Spring is dangerous because it seduces me to desire. During this season more than any other, my loves and whims, my wants and schemes, follow grumpy bear out of his cave. Everything feels more possible when the days turn gentle. And once those tones of young green burst into the landscape—all the lilies and peonies, daffodils, oak leaves and mulberry leaves, lettuce, oregano, and wild onion—well, desire becomes delirium. I might just fall in love with five different people on the same day. I might imagine a novel so artful and heartbreaking that I will ruin the next ten years of my life trying to write it. Dear Jesus, how desire can undo us completely, can manifest inside us like floods of adrenalin or visions of the desert mothers.
This is why spring is dangerous. The whole natural world—breezes to blackbirds, shine of sun to blanket of bluebells—comes at me in a lovely tumble of song, texture, taste, color, and wind. Who can hold up against this all-out campaign of joy? How can the heart then stay in winter?
I believe that this surge of desire is responsible for the many romances of spring. And even when you have no romance, if you will allow the season’s process to move you, you can feel yourself greening and growing, getting beautiful, and looking forward. You might just envision yourself loved and loving. You might take a chance and say hello to someone new and not disappear into layers of wool before that person can respond in kind.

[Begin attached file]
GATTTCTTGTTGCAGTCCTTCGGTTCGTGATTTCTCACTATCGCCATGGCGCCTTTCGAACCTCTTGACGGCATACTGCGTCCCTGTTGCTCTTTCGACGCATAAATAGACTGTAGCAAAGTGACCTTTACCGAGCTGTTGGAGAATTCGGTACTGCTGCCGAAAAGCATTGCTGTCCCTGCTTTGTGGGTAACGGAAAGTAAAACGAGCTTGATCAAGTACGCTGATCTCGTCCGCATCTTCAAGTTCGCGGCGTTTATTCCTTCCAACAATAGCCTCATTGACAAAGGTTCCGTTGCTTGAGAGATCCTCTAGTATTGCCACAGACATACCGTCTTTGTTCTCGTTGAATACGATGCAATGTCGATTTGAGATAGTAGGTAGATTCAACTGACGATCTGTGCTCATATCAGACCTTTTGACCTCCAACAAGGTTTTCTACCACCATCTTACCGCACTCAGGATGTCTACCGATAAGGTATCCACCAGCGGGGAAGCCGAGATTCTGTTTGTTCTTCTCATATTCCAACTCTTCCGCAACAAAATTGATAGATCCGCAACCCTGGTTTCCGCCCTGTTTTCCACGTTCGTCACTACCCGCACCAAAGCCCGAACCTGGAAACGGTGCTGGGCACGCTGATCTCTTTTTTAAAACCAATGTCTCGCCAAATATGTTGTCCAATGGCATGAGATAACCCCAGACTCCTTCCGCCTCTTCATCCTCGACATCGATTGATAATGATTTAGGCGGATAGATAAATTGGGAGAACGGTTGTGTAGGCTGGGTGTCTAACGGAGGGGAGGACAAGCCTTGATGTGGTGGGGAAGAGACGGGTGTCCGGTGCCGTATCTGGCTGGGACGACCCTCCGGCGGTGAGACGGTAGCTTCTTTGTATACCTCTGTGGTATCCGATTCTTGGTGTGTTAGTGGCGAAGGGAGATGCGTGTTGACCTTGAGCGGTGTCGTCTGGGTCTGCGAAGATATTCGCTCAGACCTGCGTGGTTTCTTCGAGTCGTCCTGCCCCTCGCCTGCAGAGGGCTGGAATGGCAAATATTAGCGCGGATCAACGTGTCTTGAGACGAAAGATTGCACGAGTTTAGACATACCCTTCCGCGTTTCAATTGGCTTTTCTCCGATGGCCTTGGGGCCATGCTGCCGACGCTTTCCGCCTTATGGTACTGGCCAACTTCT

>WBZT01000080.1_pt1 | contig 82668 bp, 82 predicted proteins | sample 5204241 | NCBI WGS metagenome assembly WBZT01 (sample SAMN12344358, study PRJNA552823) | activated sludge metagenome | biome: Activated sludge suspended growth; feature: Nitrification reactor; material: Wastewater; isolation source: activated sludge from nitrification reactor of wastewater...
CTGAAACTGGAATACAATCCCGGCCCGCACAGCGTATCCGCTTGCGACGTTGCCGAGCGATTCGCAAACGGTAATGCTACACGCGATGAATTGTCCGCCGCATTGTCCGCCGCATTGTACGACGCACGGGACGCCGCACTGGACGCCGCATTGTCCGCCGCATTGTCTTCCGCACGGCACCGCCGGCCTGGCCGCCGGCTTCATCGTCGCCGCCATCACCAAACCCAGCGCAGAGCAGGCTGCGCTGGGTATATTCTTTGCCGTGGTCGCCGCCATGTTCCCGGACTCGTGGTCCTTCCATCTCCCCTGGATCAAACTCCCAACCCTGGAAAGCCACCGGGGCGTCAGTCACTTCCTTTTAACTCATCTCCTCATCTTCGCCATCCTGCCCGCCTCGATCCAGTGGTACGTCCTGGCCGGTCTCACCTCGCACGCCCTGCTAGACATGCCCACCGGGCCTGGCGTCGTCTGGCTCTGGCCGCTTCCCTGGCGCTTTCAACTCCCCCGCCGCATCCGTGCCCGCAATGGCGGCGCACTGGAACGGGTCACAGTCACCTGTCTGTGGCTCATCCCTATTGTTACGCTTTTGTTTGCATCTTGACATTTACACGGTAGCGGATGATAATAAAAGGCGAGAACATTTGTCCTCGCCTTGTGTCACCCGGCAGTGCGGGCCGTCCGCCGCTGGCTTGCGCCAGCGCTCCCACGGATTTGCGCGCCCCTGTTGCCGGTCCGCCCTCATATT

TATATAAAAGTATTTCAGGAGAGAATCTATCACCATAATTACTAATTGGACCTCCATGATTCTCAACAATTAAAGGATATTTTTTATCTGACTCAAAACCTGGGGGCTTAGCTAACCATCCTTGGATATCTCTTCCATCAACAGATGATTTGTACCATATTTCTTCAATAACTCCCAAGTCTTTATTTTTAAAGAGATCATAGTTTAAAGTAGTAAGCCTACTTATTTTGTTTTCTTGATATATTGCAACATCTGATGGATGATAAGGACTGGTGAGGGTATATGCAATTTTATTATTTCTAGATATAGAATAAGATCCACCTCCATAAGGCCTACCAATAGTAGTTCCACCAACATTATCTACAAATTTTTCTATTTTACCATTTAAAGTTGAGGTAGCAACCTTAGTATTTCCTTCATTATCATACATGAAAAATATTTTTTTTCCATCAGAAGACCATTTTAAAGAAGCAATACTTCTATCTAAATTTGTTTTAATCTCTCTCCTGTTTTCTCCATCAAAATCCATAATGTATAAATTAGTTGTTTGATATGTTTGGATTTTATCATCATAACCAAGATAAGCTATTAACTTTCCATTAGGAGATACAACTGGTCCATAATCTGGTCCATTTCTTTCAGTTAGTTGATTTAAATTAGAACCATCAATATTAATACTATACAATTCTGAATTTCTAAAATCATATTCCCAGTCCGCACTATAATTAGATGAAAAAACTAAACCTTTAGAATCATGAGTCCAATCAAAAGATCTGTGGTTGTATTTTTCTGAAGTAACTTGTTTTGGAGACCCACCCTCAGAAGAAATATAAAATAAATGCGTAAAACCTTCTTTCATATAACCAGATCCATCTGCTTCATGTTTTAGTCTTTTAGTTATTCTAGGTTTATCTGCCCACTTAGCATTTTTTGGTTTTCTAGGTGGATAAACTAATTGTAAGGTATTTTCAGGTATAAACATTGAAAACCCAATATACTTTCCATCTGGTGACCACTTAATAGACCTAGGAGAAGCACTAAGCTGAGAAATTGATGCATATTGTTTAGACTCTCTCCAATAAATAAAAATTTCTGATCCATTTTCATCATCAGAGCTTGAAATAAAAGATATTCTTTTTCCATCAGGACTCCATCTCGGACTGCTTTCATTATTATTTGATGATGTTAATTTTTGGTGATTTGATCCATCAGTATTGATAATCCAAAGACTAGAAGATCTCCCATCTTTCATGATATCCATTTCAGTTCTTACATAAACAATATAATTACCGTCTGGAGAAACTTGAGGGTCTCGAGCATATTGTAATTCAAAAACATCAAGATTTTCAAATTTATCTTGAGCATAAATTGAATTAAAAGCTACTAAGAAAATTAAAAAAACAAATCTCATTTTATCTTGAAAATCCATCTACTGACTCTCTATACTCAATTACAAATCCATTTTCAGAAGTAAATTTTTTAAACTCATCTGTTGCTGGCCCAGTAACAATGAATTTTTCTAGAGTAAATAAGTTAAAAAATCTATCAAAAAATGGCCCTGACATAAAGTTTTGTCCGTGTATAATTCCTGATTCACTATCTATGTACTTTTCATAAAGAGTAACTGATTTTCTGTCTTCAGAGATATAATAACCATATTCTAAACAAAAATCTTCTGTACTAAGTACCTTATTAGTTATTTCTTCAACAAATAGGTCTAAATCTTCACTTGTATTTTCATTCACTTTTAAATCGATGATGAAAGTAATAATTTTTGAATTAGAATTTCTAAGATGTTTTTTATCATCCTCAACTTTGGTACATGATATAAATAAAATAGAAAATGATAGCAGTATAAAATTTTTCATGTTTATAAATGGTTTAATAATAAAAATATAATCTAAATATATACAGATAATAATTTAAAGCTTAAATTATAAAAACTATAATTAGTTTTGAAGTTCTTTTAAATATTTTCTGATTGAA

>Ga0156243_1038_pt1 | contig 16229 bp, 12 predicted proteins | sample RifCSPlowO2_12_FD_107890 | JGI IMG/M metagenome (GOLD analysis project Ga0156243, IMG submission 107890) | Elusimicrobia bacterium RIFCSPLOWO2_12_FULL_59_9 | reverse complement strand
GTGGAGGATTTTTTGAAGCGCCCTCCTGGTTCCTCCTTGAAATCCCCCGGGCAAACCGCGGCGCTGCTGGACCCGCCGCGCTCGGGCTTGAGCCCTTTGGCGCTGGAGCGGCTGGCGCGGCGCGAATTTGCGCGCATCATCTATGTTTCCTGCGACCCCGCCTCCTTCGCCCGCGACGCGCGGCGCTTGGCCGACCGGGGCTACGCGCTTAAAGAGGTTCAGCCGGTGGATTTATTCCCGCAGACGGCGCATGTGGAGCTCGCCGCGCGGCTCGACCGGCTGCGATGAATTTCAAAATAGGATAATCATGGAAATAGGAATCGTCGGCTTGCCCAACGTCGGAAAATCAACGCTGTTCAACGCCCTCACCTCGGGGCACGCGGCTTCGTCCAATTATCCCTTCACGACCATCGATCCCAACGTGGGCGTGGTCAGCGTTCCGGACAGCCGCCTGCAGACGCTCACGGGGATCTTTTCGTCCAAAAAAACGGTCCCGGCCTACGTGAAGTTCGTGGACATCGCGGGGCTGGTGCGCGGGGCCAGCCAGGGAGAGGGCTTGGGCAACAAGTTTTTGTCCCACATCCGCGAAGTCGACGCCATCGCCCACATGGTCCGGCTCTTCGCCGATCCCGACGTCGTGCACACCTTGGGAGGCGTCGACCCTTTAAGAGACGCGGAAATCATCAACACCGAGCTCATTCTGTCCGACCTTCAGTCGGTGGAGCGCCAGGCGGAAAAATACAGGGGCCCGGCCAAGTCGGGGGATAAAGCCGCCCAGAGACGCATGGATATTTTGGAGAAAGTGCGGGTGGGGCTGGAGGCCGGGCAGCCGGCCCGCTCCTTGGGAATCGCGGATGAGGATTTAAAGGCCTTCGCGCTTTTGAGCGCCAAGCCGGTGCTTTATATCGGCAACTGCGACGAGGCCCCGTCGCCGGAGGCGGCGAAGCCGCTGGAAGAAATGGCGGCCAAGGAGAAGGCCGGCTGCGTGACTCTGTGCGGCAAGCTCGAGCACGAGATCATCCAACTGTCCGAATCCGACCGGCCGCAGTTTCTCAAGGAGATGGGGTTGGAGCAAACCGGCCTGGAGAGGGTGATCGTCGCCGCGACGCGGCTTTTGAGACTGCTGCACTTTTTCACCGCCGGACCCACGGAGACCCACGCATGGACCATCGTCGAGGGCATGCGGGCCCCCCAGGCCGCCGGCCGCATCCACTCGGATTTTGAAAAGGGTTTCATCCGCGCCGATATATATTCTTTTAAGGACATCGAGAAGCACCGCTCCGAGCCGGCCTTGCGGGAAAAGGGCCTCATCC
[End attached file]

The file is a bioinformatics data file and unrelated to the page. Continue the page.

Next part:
It is a perilous thing to desire a good life, even more so to open your soul wide enough for goodness to come in, for hope to make itself at home, for desire to set up her studio and start throwing paint all over the room, for the little birds to perch on your best furniture and chirp their enigmatic songs of praise. We develop some comfort in the winter rooms, wrapped in sweaters with our doors shut tight against just about everything. Unlike the bear, we do not fast at all, but fill up on whatever gives us comfort and a passing sort of calm. If we’re not careful, when winter leaves we won’t emerge hungry for what is wonderful but will waddle out, already full of anxieties and hurts, fearful of the new light and the spongy ground. Vivid colors make us nervous, and the bird chants are merely nerve-wracking. Spring puts us on alert. It does not feel like hope but pricks our nostrils like the pungent threat of change.
Well, let the spring days come. May their breezes toss me end over end, if that’s what it takes to jar the door and slip its latch. May wild desires move through me like a recurring ache until I get into motion and turn winter flab into muscle. May I trip over mossy roots or stumble while looking up at clouds and sparrows—any jolt or turn that will elicit some deep, healthy breaths.
For anyone who reads this: I sincerely hope that Spring overcomes you, that it unhinges and undresses you. Be brave and listen to one bird sing, and not for a few seconds but for three entire minutes. After that, with all your soul you will desire the next note, and the next. And after that, it will be impossible to stop listening.